Basic, rugged vehicles that are suited to the needs of undeveloped Africa have been talked about for quite a while, but have so far not really caught on in any quantity. The Turtle 1 is a bit different. It's designed to use whatever available scrap is handy, and can be built in simple, outdoor workshops. Plus, I think it's pretty cool.
The Turtle 1 was designed in collaboration with the support of a Dutch university and the local artisans at Suame Magazine, the confusingly-named neighborhood that specializes in auto repair and modification of junked cars to use in Ghana. It's not a magazine, even though I think that every time I read the name.
The main criteria for the car are the following five goals:
The dream car will be built according to the motto "Let's make things simple" and satisfied the following criteria:
1. It is built in Suame Magazine, from locally crafted, refurbished and used parts from different brands of (discarded) cars;
2. It is robust and easy to assemble, re-assemble and repair;
3. It is a prototype of a car potentially fit for the African market;
4. It provides the driver and passengers with a superb experience of the landscape when driven;
5. It is built in a time frame of 12 weeks.
Based on the result, I'd say they succeeded. The Turtle 1 is pretty ungainly to Western eyes, but it makes total sense in context. Most modern vehicles are getting too complex and computerized to be readily maintained in the harsh conditions of Ghana, so all of those components are removed — the Turtle 1 is an entirely mechanical car, without fragile engine computers and electronics. That may mean it's carbureted as well — I'm not sure, and it appears the engine has been salvaged from another car, and that's likely close to the plan moving forward.
The chassis is much more robust than the average, say, European car, as is the simple but effective suspension. The body is designed to maximize cargo use, hence the open truck bed, and also incorporates a large cab for passengers, with a pair of large, gull-wing doors to allow maximum access to the interior. I also suspect the gull-wing design was chosen to allow for easier driving with the doors open if the situation demands it.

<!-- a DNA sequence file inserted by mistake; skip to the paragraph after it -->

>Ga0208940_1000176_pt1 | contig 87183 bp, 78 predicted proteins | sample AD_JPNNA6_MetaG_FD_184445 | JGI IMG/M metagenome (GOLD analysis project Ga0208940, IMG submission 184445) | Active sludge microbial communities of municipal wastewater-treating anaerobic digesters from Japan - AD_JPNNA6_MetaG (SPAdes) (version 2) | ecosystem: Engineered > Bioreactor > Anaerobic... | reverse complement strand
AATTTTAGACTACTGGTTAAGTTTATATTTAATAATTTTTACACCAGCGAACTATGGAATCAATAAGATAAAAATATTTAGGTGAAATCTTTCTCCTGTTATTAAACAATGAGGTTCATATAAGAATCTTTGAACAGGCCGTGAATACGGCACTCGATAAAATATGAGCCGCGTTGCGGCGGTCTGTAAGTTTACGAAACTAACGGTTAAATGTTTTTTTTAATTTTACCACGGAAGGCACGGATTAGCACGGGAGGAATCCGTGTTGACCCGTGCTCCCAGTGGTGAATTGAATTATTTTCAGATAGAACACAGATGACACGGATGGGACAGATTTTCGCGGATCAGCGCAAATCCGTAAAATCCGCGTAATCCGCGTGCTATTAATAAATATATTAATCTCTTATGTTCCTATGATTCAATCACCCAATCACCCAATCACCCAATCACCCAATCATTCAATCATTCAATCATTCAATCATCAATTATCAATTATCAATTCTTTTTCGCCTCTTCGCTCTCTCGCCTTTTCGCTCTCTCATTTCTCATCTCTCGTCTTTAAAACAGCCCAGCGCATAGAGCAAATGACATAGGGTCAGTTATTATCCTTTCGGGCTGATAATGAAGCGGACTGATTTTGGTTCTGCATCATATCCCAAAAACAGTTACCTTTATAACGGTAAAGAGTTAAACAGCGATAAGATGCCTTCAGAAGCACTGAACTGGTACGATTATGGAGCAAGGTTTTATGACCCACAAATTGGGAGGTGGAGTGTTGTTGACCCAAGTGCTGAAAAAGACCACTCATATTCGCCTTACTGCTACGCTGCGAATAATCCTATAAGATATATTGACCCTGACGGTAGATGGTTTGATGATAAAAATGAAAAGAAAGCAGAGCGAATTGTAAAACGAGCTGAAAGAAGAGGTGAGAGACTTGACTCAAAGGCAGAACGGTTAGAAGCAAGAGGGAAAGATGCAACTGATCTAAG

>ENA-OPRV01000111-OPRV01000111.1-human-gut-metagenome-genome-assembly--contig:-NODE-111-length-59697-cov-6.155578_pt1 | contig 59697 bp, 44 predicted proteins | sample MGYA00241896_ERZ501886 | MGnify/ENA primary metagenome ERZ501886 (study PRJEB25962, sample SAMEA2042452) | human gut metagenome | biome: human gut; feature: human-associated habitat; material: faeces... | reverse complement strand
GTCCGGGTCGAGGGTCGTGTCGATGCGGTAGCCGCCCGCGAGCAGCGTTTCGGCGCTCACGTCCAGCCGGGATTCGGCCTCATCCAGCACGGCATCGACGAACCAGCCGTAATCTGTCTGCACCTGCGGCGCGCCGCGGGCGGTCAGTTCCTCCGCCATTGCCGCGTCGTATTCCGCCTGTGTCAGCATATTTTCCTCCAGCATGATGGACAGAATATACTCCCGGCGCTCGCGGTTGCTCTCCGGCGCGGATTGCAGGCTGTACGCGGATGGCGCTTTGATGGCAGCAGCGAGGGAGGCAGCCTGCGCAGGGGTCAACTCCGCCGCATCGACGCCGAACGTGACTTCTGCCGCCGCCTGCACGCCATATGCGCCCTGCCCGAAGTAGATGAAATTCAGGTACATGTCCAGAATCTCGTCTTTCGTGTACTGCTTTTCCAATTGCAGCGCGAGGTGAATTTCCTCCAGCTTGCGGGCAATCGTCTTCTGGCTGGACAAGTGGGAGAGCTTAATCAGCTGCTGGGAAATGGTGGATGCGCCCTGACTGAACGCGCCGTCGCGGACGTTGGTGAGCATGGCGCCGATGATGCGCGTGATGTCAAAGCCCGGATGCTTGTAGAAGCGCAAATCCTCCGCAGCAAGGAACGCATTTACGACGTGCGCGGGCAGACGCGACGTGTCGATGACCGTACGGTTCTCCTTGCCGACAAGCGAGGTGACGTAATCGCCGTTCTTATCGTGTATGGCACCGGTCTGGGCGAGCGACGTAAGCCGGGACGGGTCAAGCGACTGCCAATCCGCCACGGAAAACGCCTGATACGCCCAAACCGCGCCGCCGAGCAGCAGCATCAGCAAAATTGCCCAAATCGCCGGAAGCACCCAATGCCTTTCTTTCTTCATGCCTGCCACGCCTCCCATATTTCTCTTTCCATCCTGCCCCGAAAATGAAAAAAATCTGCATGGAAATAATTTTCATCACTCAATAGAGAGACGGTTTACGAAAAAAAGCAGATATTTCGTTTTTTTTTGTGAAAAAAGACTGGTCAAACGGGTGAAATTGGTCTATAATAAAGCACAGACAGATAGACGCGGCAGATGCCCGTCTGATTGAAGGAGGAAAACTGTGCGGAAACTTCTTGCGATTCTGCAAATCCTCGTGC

There's no complex curves in the body, and everything can be built in the sort of outdoor workshops that are so common in Suame Magazine. A simple press and cutting tools should be enough for all panels.
All the glass is simple and flat, and the light units can be taken from salvage vehicles, as can the seating, instrument cluster, controls, and many other accessories.
In fact, as much as possible is designed to be taken from salvaged vehicles. Which may mean that future "production" models of the Turtle 1 will vary a good bit in looks and dimensions, with the cars just fitting to a general set of design parameters. The truck is never really intended for volume production as is normally understood, but a baseline design for these workshops to build to, with a set of well-defined standards, seems like a very workable model.
The first Turtle 1 has been sent to Holland for evaluation, and based on those results, more detailed plans for further production will be developed.
Personally, I find this end of the automotive spectrum more exciting than the expensive supercar side — anyone with enough money to throw around can build something like a Veyron, but making something that can really change lives and function in such demanding enviroments is genuinely exciting.
You can support the project here, and you can also daydream, like me, about getting one here in the States to use as a work pickup, because I think these things are really cool.
(via Boing Boing!)